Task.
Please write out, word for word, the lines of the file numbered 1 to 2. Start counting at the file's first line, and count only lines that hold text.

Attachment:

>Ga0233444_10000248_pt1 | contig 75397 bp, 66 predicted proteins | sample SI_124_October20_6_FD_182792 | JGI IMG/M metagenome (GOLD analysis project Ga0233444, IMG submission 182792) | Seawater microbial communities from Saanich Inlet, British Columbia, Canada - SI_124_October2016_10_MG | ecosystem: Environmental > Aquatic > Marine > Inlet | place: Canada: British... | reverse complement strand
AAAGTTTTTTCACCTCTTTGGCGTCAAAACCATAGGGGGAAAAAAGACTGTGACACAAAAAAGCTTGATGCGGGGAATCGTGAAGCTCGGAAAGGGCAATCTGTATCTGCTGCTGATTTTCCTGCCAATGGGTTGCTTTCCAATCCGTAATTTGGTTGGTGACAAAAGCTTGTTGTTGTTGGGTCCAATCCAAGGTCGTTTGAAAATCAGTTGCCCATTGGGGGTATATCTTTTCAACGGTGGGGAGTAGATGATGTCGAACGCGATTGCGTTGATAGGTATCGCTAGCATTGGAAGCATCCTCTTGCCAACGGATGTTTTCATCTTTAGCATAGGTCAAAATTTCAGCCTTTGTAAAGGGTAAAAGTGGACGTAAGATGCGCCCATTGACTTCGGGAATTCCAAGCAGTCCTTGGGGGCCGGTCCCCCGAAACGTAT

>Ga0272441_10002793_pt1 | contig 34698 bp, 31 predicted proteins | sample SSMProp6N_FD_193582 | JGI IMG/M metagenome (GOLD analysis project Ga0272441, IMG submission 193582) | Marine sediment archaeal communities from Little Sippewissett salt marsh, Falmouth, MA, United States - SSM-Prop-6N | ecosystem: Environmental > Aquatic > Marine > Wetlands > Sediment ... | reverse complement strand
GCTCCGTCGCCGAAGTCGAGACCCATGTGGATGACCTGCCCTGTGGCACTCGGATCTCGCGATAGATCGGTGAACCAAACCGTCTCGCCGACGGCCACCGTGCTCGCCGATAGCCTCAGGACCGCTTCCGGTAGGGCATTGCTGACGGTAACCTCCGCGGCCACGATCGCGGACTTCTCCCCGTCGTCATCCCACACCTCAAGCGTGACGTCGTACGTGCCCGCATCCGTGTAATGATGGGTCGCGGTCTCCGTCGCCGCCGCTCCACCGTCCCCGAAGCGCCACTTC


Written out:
>Ga0233444_10000248_pt1 | contig 75397 bp, 66 predicted proteins | sample SI_124_October20_6_FD_182792 | JGI IMG/M metagenome (GOLD analysis project Ga0233444, IMG submission 182792) | Seawater microbial communities from Saanich Inlet, British Columbia, Canada - SI_124_October2016_10_MG | ecosystem: Environmental > Aquatic > Marine > Inlet | place: Canada: British... | reverse complement strand
AAAGTTTTTTCACCTCTTTGGCGTCAAAACCATAGGGGGAAAAAAGACTGTGACACAAAAAAGCTTGATGCGGGGAATCGTGAAGCTCGGAAAGGGCAATCTGTATCTGCTGCTGATTTTCCTGCCAATGGGTTGCTTTCCAATCCGTAATTTGGTTGGTGACAAAAGCTTGTTGTTGTTGGGTCCAATCCAAGGTCGTTTGAAAATCAGTTGCCCATTGGGGGTATATCTTTTCAACGGTGGGGAGTAGATGATGTCGAACGCGATTGCGTTGATAGGTATCGCTAGCATTGGAAGCATCCTCTTGCCAACGGATGTTTTCATCTTTAGCATAGGTCAAAATTTCAGCCTTTGTAAAGGGTAAAAGTGGACGTAAGATGCGCCCATTGACTTCGGGAATTCCAAGCAGTCCTTGGGGGCCGGTCCCCCGAAACGTAT